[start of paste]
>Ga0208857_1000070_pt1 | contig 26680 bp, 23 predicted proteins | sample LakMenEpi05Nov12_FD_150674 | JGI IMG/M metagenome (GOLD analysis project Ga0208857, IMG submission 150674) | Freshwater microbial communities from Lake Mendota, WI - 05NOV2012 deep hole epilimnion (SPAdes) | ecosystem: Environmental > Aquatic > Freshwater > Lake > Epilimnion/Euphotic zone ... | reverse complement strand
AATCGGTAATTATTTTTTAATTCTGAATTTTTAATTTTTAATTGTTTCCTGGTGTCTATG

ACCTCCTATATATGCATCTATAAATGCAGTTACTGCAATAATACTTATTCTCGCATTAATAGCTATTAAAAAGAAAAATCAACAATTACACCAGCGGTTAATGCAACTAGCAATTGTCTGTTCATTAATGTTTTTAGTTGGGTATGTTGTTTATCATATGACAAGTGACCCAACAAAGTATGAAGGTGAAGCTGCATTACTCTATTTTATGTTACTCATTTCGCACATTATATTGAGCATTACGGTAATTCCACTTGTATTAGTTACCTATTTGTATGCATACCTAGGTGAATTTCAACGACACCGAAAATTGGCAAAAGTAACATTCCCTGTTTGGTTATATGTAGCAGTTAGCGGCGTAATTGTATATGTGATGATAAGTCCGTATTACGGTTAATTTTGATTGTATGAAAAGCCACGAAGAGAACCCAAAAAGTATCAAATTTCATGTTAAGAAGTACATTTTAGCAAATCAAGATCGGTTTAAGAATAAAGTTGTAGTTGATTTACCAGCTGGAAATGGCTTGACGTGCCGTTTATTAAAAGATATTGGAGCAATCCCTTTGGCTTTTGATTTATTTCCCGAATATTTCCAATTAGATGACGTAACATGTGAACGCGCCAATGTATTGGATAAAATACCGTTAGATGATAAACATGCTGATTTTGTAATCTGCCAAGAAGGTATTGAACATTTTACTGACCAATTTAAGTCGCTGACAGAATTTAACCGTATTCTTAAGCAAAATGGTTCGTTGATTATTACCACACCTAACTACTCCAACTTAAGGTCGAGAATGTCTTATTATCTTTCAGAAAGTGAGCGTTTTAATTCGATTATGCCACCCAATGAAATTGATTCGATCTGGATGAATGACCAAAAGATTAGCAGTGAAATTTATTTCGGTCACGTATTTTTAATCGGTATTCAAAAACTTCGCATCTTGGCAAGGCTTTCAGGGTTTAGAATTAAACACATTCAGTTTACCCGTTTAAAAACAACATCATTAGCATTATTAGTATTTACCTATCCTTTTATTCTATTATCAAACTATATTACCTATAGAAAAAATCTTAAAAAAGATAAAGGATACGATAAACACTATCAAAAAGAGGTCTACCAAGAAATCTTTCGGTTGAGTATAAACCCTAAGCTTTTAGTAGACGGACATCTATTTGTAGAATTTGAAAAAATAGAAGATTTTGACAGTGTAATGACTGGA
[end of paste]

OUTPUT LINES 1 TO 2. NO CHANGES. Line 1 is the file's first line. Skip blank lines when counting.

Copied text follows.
>Ga0208857_1000070_pt1 | contig 26680 bp, 23 predicted proteins | sample LakMenEpi05Nov12_FD_150674 | JGI IMG/M metagenome (GOLD analysis project Ga0208857, IMG submission 150674) | Freshwater microbial communities from Lake Mendota, WI - 05NOV2012 deep hole epilimnion (SPAdes) | ecosystem: Environmental > Aquatic > Freshwater > Lake > Epilimnion/Euphotic zone ... | reverse complement strand
AATCGGTAATTATTTTTTAATTCTGAATTTTTAATTTTTAATTGTTTCCTGGTGTCTATG